Just How I Feel About It

This weekend, Kentucky and Louisville will square off in the Final Four of the Men’s NCAA Basketball Tournament. The winner will play on Monday for the national title. For the loser, the season will end. These two in-state rivals have met in the tournament before, but never this deep in the competition.

Kentucky is being touted as the best team in the nation. Ranked at number one for most of the season, some have called them unbeatable. They have a high level of talent and have enjoyed an extremely successful season with only two losses. They won over Louisville in the regular season matchup.

Louisville is peaking at just the right time, sweeping through the Big East Conference Tournament and winning four tough games in the NCAA Tournament to reach the Final Four. They come into the game as a talented and confident squad, and they may be looking for a little bit of revenge.

It’s going to be an exciting game, and as a Kentucky native, I can’t help but feel proud of my home state. But let me tell you just how I feel about it.

I grew up a Kentucky fan. I remember as far back as when Ronnie Lyons went to Lexington from my home town of Maysville to play for Coach Adolph Rupp and the Kentucky Wildcats. My parents were Kentucky fans. Back in the days when we could only watch home games by delayed telecast, they would go to bed earlier than usual, set an alarm and then get up at 11:30 p.m. to watch the game.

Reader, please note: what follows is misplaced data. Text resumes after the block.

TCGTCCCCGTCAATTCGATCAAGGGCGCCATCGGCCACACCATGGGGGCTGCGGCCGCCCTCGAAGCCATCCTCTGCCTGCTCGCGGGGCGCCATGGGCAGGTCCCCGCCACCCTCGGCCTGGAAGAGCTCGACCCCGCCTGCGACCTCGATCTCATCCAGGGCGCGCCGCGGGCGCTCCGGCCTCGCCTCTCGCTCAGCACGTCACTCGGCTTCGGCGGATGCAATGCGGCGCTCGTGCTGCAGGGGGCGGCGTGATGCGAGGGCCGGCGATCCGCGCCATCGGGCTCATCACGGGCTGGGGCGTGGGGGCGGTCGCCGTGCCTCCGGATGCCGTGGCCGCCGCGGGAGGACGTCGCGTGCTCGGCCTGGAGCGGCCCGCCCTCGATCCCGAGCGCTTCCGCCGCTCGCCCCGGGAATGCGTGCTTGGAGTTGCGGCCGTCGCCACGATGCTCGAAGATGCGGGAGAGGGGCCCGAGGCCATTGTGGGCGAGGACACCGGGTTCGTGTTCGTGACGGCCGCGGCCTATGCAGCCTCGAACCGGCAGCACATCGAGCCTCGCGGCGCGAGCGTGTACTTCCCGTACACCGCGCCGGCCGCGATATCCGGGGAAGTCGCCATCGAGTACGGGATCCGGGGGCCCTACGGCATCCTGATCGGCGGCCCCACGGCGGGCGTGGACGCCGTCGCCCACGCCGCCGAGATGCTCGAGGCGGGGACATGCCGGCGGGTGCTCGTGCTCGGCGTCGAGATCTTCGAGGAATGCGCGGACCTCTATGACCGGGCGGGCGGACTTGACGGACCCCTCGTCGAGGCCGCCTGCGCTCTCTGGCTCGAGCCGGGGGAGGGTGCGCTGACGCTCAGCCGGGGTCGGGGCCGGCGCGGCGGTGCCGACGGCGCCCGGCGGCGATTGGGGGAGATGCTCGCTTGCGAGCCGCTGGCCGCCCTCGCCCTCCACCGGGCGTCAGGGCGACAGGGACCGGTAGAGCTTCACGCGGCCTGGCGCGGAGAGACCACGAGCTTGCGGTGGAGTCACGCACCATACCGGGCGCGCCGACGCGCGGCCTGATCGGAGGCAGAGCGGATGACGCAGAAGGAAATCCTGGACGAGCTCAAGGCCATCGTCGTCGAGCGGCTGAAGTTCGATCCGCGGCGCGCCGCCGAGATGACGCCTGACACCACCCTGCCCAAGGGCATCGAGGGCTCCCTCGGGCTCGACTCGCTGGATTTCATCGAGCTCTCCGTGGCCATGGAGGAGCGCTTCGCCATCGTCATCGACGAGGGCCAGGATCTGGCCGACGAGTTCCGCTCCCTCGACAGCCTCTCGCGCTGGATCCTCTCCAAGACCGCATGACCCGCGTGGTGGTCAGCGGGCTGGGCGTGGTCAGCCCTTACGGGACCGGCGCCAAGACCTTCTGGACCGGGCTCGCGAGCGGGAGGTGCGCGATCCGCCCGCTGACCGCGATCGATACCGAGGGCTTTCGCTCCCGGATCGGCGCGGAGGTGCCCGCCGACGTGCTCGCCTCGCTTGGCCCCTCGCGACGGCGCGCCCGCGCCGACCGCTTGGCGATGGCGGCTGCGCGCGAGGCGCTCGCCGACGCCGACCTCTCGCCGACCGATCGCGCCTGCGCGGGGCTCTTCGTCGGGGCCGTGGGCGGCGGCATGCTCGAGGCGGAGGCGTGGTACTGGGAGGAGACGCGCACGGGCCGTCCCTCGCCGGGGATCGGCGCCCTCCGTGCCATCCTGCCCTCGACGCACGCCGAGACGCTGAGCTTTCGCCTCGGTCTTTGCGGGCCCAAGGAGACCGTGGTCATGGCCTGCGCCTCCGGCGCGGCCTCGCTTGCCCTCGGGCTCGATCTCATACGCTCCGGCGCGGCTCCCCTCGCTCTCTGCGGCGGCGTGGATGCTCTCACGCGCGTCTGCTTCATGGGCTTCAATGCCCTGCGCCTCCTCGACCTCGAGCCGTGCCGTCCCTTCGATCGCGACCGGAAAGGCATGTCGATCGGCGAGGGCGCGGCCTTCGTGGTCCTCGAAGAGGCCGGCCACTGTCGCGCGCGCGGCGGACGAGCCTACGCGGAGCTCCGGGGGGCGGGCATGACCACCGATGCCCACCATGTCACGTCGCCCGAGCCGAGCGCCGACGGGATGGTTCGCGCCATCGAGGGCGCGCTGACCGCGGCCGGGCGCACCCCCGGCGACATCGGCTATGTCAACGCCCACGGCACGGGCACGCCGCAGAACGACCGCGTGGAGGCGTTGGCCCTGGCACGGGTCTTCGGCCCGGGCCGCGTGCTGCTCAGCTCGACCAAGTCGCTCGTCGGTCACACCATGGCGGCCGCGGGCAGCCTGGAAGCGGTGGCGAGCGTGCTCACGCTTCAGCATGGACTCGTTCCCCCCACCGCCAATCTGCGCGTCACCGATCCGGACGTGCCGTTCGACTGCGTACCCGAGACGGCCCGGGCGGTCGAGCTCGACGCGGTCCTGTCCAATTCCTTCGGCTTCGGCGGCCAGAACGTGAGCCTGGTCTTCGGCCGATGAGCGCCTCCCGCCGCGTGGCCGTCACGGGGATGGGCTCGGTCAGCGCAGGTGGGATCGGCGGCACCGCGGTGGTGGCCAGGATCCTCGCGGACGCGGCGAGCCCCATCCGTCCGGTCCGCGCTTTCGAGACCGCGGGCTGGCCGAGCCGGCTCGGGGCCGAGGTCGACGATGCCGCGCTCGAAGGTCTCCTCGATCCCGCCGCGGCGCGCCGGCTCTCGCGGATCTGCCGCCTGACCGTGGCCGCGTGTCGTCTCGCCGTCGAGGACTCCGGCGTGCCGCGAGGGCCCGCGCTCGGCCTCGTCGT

I was a student at the University of Kentucky when the Wildcats won the national title in 1978. I lived in the same dorm as the players. I (literally) ran into James Lee on the way to dinner one evening (maybe “bounced off of” describes it a little better). I have celebrated the glory days and endured the dark days.

In short, I love Kentucky basketball. But let me tell you just how I feel about it.

My love for Kentucky basketball does not translate into disdain for Louisville. This Saturday, the Louisville Cardinals are an opponent, not an enemy. Opponents are human. Enemies are often viewed as something less than human, something less deserving than ourselves.

This Saturday, if all goes well, players, coaches, and everyone involved with each team will pour themselves–heart, mind and soul–into 40 minutes of basketball. They will give it all they have, and when the final horn sounds, one team will win, and the other will lose. If Kentucky comes out on top, I will be jubilant. Should Louisville prevail, it will sting. If Kentucky wins, I want to recall how the sting feels. Celebration has to be tempered by empathy because empathy recognizes the humanity of the opponent.

In the culture of the United States, as I currently see it, we have become very quick to find enemies, even among ourselves. We have fewer and fewer opponents. Those who disagree with us become less than human, less deserving than ourselves. We all too quickly dehumanize and objectify those whom we find on the other side of any question.

It would be good if basketball could help us keep things in perspective.